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  • The Court of Appeal confirms the right of an employer to continue its operations during a labour dispute

    On September 14, 2011, the Court of Appeal of Quebec rendered a significant decision in the context of the labour dispute which occurred at the Journal de Québec in 2007 2008. This decision sheds some light on the scope of the “anti strikebreaker” provisions of the Labour Code (Quebec).Affirming the judgment of the Superior Court, the Court of Appeal noted that an employer may have the work of employees on strike or locked out performed by persons employed by a third person, provided that it is not performed in the establishment (premises) where the work stoppage has been declared.

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  • The Superior Court Overturns the Decision of the Commission des lésions professionnelles: the Reduction of the Income Replacement Indemnity at Age 65 is not Discriminatory

    On March 18, 2010, the Commission des lésions professionnelles (“CLP”), in the case of Côté et Traverse Rivière-du-Loup, declared invalid section 56 of An Act respecting industrial accidents and occupational diseases (the “AIAOD”). It found that the section was discriminatory because it contravenes with section 10 of the Charter of human rights and freedoms and section 15 of the Canadian Charter of Rights and Freedoms.Section 56 AIAOD provides for a reduction of the income replacement indemnity on the worker’s 65th birthday or beginning in the second year following the date of the start of the disability where the em¬ployment injury occurs when the worker is 64 years of age or older.The decision of the CLP was reversed by the Superior Court (2011 QCCS 610) in a judgment concluding that section 56 of the AIAOD does not contravene the Canadian and Quebec Charters.The proposed bulletin reviews the reasons for this judgment, which is now appealed before the Supreme Court.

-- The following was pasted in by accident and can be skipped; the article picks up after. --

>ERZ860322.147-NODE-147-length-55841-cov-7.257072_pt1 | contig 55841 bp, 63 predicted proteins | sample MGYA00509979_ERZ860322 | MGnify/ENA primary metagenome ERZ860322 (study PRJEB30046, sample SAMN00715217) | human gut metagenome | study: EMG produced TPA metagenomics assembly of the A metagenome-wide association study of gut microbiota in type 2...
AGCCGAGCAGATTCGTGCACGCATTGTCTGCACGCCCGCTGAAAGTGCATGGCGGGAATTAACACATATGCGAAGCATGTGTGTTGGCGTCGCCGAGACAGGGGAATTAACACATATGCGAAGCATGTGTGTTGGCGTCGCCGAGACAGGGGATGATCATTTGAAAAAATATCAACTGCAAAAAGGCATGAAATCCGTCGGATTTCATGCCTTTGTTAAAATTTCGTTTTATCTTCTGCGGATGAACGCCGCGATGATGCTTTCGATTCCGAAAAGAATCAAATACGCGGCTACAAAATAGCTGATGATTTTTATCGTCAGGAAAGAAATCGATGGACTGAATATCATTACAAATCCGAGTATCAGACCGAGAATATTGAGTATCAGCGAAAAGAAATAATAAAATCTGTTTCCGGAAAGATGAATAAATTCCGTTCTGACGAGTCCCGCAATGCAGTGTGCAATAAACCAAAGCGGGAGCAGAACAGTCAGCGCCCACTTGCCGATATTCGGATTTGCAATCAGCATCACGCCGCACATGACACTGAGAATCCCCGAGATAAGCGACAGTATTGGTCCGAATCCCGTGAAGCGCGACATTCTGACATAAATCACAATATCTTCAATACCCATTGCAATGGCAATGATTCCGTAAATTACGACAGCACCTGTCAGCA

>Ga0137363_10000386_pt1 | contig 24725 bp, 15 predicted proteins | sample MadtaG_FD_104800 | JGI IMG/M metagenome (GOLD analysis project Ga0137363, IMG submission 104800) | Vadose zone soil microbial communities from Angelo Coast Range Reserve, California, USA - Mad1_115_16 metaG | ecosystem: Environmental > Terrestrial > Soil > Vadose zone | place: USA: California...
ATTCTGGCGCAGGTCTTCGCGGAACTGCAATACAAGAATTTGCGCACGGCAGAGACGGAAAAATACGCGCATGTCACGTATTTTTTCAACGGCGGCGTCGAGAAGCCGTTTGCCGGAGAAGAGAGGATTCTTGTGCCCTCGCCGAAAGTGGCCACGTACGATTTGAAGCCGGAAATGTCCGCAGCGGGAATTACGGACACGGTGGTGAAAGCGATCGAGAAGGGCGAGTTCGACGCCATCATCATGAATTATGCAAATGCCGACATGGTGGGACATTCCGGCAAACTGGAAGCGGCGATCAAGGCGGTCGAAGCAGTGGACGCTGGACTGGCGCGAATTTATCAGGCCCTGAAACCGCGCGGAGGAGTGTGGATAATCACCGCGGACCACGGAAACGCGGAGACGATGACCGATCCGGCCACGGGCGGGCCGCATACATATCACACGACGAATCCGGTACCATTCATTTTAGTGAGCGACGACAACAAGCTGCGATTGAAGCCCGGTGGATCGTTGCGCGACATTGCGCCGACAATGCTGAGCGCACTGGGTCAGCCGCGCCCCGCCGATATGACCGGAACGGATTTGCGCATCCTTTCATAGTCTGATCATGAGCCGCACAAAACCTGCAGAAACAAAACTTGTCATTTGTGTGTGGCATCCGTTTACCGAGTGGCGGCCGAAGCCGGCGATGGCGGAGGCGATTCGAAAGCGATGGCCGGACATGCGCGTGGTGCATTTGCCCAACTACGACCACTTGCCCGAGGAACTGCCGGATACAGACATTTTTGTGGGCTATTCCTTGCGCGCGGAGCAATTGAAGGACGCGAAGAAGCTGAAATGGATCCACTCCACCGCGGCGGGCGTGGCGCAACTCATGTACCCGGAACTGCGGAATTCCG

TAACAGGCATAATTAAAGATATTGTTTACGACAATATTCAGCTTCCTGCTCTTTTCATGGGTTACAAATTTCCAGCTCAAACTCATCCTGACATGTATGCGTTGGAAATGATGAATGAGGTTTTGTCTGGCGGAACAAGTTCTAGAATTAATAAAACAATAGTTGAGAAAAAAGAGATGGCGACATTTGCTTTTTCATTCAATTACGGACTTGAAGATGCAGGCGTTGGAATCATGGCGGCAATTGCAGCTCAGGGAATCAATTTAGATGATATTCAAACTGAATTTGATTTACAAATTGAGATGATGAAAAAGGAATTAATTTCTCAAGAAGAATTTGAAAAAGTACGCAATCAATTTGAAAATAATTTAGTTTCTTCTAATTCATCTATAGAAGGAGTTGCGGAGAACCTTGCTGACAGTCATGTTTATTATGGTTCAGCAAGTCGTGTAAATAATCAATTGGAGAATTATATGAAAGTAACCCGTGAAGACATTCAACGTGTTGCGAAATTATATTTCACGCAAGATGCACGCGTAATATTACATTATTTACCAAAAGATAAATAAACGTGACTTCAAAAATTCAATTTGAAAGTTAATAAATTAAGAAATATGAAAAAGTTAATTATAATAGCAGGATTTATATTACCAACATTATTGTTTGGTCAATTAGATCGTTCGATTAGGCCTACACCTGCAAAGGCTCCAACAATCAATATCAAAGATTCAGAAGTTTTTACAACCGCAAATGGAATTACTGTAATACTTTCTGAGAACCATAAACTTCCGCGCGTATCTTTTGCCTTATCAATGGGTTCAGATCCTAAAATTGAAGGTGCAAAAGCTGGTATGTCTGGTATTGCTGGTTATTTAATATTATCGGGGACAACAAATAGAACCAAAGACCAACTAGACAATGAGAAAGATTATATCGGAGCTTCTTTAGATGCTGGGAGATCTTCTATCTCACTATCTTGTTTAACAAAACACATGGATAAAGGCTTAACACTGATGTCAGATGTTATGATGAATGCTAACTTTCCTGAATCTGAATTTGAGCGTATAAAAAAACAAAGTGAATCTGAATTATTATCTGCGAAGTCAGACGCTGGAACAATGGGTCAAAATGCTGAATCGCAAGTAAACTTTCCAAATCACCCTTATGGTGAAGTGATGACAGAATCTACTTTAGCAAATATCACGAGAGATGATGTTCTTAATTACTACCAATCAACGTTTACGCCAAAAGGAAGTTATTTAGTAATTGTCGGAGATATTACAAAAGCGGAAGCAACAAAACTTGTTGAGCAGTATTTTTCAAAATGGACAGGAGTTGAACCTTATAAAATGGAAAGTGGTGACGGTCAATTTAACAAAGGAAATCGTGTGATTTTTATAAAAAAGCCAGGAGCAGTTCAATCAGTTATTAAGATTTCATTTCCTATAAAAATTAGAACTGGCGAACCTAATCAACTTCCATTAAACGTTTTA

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  • Update on Planned Production Shutdowns

    Since 1968, labour relations in the construction industry have been governed by a specific statute, the Act respecting labour relations, vocational training and workforce management in the construction industry.At the time, R-20 was enacted to put some order in an industry struggling with an increasing number of applications for certification and regional decrees.Determining the scope of application of this Act has always been a sensitive issue and, over the years, the Act has been amended to make the required adjustments, particularly by excluding work similar to construction work but carried out around this industry.The preceding bulletin addresses the issue of coverage of the work related to the planned production shutdowns for maintenance purposes.

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  • The Supreme Court of Canada Confirms the Jurisdiction of Arbitrators to Decide if Grievances Based on Section 124 of the Arls are Admissible

    On July 29, 2010, the Supreme Court of Canada rendered three judgments in which five of the nine judges declared that grievance arbitrators have jurisdiction to decide whether employees who do not have job security and grievance rights under a collective agreement may file grievances based on section 124 of An Act respecting labour standards.In June 2008, the Court of Appeal, then seized of the same dispute, had concluded that the Labour Relations Board had exclusive jurisdiction over such grievances.Although this decision contains an elaborate and articulate dissent, the reasons of the majority set the tone to follow.Thus, and despite the provisions of a collective agreement preventing the filing of a grievance in cases of termination of employment, an employee having two years of uninterrupted service could base himself on section 124 of the ARLS to institute his recourse before an arbitrator.The Court was nevertheless unanimous in rejecting the theory of implicit incorporation of a standard public order.